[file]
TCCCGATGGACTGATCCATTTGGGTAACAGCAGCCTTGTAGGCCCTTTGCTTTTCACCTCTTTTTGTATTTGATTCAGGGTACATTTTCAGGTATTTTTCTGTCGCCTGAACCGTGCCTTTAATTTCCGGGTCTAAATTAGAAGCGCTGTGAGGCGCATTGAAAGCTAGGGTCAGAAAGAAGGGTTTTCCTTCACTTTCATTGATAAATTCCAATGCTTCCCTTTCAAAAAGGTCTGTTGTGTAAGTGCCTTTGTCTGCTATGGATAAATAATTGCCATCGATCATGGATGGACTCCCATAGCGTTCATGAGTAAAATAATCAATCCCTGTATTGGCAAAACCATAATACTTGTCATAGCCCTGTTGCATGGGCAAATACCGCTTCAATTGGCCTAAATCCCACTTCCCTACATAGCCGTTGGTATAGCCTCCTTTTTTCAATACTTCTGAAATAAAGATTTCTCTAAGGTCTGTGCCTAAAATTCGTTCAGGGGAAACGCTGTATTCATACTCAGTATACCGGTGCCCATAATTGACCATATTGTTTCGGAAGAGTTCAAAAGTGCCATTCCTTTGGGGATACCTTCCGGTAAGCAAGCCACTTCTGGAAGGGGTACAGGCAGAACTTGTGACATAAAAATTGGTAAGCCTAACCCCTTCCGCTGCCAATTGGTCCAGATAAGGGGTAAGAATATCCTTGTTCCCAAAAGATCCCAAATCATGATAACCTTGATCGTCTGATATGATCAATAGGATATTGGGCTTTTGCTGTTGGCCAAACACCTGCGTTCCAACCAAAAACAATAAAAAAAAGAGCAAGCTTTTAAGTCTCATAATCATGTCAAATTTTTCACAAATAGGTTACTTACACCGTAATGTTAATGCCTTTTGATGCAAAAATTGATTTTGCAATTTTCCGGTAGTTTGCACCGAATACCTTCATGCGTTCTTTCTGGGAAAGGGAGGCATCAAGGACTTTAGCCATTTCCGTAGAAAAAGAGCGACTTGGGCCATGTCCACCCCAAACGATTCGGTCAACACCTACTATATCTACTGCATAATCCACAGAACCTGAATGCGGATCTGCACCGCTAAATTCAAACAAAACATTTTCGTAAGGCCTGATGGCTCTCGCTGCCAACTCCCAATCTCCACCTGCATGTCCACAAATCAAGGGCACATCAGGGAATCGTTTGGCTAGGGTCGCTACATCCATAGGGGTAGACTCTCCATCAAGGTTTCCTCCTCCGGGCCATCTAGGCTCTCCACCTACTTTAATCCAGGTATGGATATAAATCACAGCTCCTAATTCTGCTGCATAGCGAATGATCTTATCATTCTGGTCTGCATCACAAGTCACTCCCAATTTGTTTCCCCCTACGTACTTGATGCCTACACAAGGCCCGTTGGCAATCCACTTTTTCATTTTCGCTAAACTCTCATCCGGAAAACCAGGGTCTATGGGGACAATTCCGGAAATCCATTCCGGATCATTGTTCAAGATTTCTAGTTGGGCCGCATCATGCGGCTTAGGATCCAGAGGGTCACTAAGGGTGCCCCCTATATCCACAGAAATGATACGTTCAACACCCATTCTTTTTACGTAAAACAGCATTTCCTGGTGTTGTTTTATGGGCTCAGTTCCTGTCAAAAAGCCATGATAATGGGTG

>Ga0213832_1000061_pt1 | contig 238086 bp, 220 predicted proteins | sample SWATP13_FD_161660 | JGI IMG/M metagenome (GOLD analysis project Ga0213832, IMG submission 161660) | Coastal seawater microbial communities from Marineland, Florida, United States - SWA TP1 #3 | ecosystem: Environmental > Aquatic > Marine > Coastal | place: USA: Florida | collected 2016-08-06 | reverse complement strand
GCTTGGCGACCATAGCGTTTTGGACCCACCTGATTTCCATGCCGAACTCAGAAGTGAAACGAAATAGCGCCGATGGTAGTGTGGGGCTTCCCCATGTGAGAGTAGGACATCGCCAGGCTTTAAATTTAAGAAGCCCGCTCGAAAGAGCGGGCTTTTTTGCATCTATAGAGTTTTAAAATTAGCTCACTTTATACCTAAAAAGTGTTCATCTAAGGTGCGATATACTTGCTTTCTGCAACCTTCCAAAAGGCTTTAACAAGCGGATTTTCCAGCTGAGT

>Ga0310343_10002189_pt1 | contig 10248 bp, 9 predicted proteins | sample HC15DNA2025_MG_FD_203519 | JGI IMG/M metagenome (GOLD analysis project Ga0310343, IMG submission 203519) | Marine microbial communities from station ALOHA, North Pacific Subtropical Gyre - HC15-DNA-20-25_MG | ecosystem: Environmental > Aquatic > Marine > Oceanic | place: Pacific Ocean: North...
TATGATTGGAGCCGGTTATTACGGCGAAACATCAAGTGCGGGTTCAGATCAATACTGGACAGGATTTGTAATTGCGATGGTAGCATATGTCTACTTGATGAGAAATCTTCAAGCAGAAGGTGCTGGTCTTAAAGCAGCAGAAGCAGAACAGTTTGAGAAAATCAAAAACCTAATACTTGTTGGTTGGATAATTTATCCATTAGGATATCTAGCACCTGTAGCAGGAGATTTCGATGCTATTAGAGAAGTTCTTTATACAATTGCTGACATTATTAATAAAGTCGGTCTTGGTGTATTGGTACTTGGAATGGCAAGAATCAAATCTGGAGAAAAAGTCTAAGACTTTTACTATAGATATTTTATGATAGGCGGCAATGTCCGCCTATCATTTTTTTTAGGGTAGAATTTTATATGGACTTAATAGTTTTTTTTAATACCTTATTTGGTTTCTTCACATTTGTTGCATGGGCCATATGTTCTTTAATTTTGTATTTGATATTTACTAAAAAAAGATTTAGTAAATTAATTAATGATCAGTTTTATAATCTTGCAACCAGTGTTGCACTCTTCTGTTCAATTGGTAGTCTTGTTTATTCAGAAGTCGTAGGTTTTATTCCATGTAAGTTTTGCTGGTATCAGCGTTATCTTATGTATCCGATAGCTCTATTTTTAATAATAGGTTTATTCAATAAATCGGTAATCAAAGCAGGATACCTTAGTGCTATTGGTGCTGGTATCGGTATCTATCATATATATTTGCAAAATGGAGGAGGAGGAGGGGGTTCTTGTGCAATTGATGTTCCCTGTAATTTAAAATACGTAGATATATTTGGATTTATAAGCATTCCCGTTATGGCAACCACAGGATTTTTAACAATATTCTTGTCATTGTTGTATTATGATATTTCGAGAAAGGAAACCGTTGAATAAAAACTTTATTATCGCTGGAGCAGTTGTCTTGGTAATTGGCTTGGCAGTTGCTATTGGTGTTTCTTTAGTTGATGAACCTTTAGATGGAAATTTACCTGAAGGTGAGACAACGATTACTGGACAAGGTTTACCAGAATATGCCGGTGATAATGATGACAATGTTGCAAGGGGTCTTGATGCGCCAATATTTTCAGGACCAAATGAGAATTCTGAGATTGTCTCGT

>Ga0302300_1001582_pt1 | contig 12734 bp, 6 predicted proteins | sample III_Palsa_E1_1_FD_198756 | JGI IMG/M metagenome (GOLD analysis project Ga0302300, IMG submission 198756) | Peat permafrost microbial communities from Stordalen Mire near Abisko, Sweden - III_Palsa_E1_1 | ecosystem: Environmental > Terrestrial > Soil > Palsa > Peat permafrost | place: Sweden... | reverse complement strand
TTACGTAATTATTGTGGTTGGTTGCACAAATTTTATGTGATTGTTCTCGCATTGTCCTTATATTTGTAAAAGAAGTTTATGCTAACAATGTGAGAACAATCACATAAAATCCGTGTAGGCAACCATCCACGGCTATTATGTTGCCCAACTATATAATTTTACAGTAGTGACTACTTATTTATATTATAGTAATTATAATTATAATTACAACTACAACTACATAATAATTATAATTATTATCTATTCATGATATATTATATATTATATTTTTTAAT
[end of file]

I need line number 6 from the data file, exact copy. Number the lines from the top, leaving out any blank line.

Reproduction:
>Ga0302300_1001582_pt1 | contig 12734 bp, 6 predicted proteins | sample III_Palsa_E1_1_FD_198756 | JGI IMG/M metagenome (GOLD analysis project Ga0302300, IMG submission 198756) | Peat permafrost microbial communities from Stordalen Mire near Abisko, Sweden - III_Palsa_E1_1 | ecosystem: Environmental > Terrestrial > Soil > Palsa > Peat permafrost | place: Sweden... | reverse complement strand